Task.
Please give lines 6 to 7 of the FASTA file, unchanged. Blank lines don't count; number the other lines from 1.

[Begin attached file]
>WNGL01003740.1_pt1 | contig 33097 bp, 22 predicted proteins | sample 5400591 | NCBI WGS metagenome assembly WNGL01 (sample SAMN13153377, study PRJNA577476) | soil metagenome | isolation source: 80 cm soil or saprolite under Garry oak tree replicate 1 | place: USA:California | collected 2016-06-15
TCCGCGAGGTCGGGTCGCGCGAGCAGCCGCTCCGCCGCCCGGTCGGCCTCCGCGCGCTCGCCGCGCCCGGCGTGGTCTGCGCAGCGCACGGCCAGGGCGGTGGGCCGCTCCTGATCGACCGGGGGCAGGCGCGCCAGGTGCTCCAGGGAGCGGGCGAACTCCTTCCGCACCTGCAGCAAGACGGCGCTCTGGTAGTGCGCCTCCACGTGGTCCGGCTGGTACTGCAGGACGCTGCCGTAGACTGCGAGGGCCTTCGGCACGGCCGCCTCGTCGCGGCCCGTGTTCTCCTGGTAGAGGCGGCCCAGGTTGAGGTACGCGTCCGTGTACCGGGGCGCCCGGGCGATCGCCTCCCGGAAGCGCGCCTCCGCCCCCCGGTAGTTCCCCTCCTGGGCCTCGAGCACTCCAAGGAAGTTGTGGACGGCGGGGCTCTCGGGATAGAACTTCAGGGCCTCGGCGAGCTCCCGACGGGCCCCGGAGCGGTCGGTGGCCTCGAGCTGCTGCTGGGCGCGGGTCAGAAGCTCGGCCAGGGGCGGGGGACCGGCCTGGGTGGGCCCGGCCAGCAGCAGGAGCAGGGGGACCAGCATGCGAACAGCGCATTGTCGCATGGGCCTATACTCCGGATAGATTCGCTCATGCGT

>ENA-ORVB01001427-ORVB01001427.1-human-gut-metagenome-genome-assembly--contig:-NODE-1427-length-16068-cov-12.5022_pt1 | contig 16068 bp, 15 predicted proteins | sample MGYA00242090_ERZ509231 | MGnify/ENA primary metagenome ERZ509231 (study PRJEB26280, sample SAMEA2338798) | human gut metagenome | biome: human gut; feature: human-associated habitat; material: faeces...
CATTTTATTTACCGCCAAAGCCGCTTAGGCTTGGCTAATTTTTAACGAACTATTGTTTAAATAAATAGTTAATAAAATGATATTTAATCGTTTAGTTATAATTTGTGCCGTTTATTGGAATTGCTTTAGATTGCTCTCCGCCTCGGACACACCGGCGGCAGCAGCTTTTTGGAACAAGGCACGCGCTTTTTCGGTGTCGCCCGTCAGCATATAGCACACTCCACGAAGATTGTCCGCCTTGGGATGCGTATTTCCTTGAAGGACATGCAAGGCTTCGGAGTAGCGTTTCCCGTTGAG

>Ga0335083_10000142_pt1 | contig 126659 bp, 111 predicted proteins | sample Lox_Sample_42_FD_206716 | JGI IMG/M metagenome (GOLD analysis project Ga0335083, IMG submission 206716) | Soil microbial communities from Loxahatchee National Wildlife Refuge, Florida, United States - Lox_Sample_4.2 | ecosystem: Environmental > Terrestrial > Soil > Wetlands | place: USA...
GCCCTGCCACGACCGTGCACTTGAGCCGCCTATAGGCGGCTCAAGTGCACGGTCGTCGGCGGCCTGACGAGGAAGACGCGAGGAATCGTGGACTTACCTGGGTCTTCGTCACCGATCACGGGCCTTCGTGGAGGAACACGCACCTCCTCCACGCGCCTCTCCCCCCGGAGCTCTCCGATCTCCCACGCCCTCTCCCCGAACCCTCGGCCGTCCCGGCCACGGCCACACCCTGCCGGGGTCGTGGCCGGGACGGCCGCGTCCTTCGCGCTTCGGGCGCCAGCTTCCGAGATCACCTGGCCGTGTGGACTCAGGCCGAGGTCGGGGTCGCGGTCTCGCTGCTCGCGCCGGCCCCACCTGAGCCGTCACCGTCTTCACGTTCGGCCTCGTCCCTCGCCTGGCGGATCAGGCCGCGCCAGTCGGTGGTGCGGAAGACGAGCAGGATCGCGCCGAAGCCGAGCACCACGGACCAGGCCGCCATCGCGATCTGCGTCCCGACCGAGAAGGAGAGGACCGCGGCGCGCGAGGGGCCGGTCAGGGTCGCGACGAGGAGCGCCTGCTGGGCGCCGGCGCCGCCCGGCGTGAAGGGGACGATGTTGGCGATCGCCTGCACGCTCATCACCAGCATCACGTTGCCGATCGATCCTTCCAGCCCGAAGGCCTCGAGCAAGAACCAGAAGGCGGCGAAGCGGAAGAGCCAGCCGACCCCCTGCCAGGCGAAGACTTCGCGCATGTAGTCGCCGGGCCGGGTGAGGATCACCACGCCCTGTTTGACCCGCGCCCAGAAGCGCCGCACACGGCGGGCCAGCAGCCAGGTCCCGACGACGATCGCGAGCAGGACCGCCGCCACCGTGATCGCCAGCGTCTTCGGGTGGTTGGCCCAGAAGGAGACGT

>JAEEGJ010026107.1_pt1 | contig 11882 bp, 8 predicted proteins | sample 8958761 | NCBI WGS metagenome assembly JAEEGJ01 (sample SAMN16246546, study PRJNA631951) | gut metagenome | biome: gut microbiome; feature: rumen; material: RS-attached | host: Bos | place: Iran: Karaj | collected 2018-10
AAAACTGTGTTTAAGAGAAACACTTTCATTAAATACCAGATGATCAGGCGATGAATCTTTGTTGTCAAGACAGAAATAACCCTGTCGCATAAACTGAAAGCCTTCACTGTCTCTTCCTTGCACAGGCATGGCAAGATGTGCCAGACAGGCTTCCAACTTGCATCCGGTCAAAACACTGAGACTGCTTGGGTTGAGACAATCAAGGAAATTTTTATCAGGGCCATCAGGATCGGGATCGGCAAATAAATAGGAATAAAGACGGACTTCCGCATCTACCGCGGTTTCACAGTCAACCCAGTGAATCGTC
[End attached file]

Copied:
GCCCTGCCACGACCGTGCACTTGAGCCGCCTATAGGCGGCTCAAGTGCACGGTCGTCGGCGGCCTGACGAGGAAGACGCGAGGAATCGTGGACTTACCTGGGTCTTCGTCACCGATCACGGGCCTTCGTGGAGGAACACGCACCTCCTCCACGCGCCTCTCCCCCCGGAGCTCTCCGATCTCCCACGCCCTCTCCCCGAACCCTCGGCCGTCCCGGCCACGGCCACACCCTGCCGGGGTCGTGGCCGGGACGGCCGCGTCCTTCGCGCTTCGGGCGCCAGCTTCCGAGATCACCTGGCCGTGTGGACTCAGGCCGAGGTCGGGGTCGCGGTCTCGCTGCTCGCGCCGGCCCCACCTGAGCCGTCACCGTCTTCACGTTCGGCCTCGTCCCTCGCCTGGCGGATCAGGCCGCGCCAGTCGGTGGTGCGGAAGACGAGCAGGATCGCGCCGAAGCCGAGCACCACGGACCAGGCCGCCATCGCGATCTGCGTCCCGACCGAGAAGGAGAGGACCGCGGCGCGCGAGGGGCCGGTCAGGGTCGCGACGAGGAGCGCCTGCTGGGCGCCGGCGCCGCCCGGCGTGAAGGGGACGATGTTGGCGATCGCCTGCACGCTCATCACCAGCATCACGTTGCCGATCGATCCTTCCAGCCCGAAGGCCTCGAGCAAGAACCAGAAGGCGGCGAAGCGGAAGAGCCAGCCGACCCCCTGCCAGGCGAAGACTTCGCGCATGTAGTCGCCGGGCCGGGTGAGGATCACCACGCCCTGTTTGACCCGCGCCCAGAAGCGCCGCACACGGCGGGCCAGCAGCCAGGTCCCGACGACGATCGCGAGCAGGACCGCCGCCACCGTGATCGCCAGCGTCTTCGGGTGGTTGGCCCAGAAGGAGACGT

>JAEEGJ010026107.1_pt1 | contig 11882 bp, 8 predicted proteins | sample 8958761 | NCBI WGS metagenome assembly JAEEGJ01 (sample SAMN16246546, study PRJNA631951) | gut metagenome | biome: gut microbiome; feature: rumen; material: RS-attached | host: Bos | place: Iran: Karaj | collected 2018-10